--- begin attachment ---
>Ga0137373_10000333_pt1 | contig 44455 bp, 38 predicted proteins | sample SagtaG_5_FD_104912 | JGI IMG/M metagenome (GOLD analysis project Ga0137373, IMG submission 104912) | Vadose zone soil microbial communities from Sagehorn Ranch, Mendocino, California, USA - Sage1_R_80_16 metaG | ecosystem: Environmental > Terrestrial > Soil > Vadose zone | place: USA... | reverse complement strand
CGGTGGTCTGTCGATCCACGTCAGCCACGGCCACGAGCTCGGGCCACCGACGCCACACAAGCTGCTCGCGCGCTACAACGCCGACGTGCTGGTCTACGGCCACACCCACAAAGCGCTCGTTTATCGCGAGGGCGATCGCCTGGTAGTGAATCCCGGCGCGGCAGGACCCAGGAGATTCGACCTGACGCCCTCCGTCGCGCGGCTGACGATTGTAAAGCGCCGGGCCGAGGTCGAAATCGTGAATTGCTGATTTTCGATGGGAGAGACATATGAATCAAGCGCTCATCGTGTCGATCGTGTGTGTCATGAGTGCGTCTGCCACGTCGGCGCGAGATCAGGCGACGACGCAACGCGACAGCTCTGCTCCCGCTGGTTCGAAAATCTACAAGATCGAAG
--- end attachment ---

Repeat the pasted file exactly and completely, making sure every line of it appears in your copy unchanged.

>Ga0137373_10000333_pt1 | contig 44455 bp, 38 predicted proteins | sample SagtaG_5_FD_104912 | JGI IMG/M metagenome (GOLD analysis project Ga0137373, IMG submission 104912) | Vadose zone soil microbial communities from Sagehorn Ranch, Mendocino, California, USA - Sage1_R_80_16 metaG | ecosystem: Environmental > Terrestrial > Soil > Vadose zone | place: USA... | reverse complement strand
CGGTGGTCTGTCGATCCACGTCAGCCACGGCCACGAGCTCGGGCCACCGACGCCACACAAGCTGCTCGCGCGCTACAACGCCGACGTGCTGGTCTACGGCCACACCCACAAAGCGCTCGTTTATCGCGAGGGCGATCGCCTGGTAGTGAATCCCGGCGCGGCAGGACCCAGGAGATTCGACCTGACGCCCTCCGTCGCGCGGCTGACGATTGTAAAGCGCCGGGCCGAGGTCGAAATCGTGAATTGCTGATTTTCGATGGGAGAGACATATGAATCAAGCGCTCATCGTGTCGATCGTGTGTGTCATGAGTGCGTCTGCCACGTCGGCGCGAGATCAGGCGACGACGCAACGCGACAGCTCTGCTCCCGCTGGTTCGAAAATCTACAAGATCGAAG